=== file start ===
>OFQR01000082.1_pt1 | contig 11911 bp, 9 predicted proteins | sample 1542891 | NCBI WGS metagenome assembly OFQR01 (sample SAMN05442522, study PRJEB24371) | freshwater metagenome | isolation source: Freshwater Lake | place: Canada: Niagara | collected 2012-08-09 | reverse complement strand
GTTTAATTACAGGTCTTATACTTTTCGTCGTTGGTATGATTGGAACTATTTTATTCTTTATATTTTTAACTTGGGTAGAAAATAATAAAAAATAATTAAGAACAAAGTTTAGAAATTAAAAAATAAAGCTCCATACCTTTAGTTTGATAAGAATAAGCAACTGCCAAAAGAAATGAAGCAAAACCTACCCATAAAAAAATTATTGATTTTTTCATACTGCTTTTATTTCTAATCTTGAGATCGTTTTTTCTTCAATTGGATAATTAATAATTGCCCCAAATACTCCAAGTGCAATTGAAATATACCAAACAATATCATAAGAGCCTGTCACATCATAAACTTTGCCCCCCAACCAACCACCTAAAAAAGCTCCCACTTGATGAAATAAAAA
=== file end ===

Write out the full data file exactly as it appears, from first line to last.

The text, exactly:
>OFQR01000082.1_pt1 | contig 11911 bp, 9 predicted proteins | sample 1542891 | NCBI WGS metagenome assembly OFQR01 (sample SAMN05442522, study PRJEB24371) | freshwater metagenome | isolation source: Freshwater Lake | place: Canada: Niagara | collected 2012-08-09 | reverse complement strand
GTTTAATTACAGGTCTTATACTTTTCGTCGTTGGTATGATTGGAACTATTTTATTCTTTATATTTTTAACTTGGGTAGAAAATAATAAAAAATAATTAAGAACAAAGTTTAGAAATTAAAAAATAAAGCTCCATACCTTTAGTTTGATAAGAATAAGCAACTGCCAAAAGAAATGAAGCAAAACCTACCCATAAAAAAATTATTGATTTTTTCATACTGCTTTTATTTCTAATCTTGAGATCGTTTTTTCTTCAATTGGATAATTAATAATTGCCCCAAATACTCCAAGTGCAATTGAAATATACCAAACAATATCATAAGAGCCTGTCACATCATAAACTTTGCCCCCCAACCAACCACCTAAAAAAGCTCCCACTTGATGAAATAAAAA